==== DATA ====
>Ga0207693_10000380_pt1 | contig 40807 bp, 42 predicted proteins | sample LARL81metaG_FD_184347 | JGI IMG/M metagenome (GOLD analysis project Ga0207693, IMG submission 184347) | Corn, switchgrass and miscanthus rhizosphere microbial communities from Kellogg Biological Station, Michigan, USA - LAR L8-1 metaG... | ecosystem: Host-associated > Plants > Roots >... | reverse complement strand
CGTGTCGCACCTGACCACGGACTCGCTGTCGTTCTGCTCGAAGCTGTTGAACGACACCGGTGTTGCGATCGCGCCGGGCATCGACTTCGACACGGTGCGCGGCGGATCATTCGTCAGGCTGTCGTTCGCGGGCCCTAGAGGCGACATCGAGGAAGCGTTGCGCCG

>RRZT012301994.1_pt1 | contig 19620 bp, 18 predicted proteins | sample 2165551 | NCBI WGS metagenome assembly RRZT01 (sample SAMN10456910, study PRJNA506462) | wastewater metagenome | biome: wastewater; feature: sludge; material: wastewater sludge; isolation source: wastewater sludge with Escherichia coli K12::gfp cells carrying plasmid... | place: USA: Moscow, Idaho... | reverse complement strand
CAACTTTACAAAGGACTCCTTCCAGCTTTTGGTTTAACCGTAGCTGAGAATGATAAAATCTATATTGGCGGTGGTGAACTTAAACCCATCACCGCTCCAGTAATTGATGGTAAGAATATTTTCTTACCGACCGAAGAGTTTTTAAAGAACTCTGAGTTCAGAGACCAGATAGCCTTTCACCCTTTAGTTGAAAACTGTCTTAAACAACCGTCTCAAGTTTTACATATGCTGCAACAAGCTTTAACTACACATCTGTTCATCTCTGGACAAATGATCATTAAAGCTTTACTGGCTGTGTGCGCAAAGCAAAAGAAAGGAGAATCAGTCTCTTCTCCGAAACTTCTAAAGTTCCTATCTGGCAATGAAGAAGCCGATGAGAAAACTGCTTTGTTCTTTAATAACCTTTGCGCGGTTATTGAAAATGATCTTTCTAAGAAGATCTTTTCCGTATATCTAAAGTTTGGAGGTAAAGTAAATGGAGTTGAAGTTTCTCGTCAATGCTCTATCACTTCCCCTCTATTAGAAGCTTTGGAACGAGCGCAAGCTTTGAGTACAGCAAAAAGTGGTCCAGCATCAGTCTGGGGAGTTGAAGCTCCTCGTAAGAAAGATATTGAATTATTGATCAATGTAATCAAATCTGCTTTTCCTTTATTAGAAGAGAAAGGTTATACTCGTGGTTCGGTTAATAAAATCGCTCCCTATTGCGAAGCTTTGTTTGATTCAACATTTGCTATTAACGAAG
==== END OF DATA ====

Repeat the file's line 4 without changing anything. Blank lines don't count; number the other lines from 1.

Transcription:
CAACTTTACAAAGGACTCCTTCCAGCTTTTGGTTTAACCGTAGCTGAGAATGATAAAATCTATATTGGCGGTGGTGAACTTAAACCCATCACCGCTCCAGTAATTGATGGTAAGAATATTTTCTTACCGACCGAAGAGTTTTTAAAGAACTCTGAGTTCAGAGACCAGATAGCCTTTCACCCTTTAGTTGAAAACTGTCTTAAACAACCGTCTCAAGTTTTACATATGCTGCAACAAGCTTTAACTACACATCTGTTCATCTCTGGACAAATGATCATTAAAGCTTTACTGGCTGTGTGCGCAAAGCAAAAGAAAGGAGAATCAGTCTCTTCTCCGAAACTTCTAAAGTTCCTATCTGGCAATGAAGAAGCCGATGAGAAAACTGCTTTGTTCTTTAATAACCTTTGCGCGGTTATTGAAAATGATCTTTCTAAGAAGATCTTTTCCGTATATCTAAAGTTTGGAGGTAAAGTAAATGGAGTTGAAGTTTCTCGTCAATGCTCTATCACTTCCCCTCTATTAGAAGCTTTGGAACGAGCGCAAGCTTTGAGTACAGCAAAAAGTGGTCCAGCATCAGTCTGGGGAGTTGAAGCTCCTCGTAAGAAAGATATTGAATTATTGATCAATGTAATCAAATCTGCTTTTCCTTTATTAGAAGAGAAAGGTTATACTCGTGGTTCGGTTAATAAAATCGCTCCCTATTGCGAAGCTTTGTTTGATTCAACATTTGCTATTAACGAAG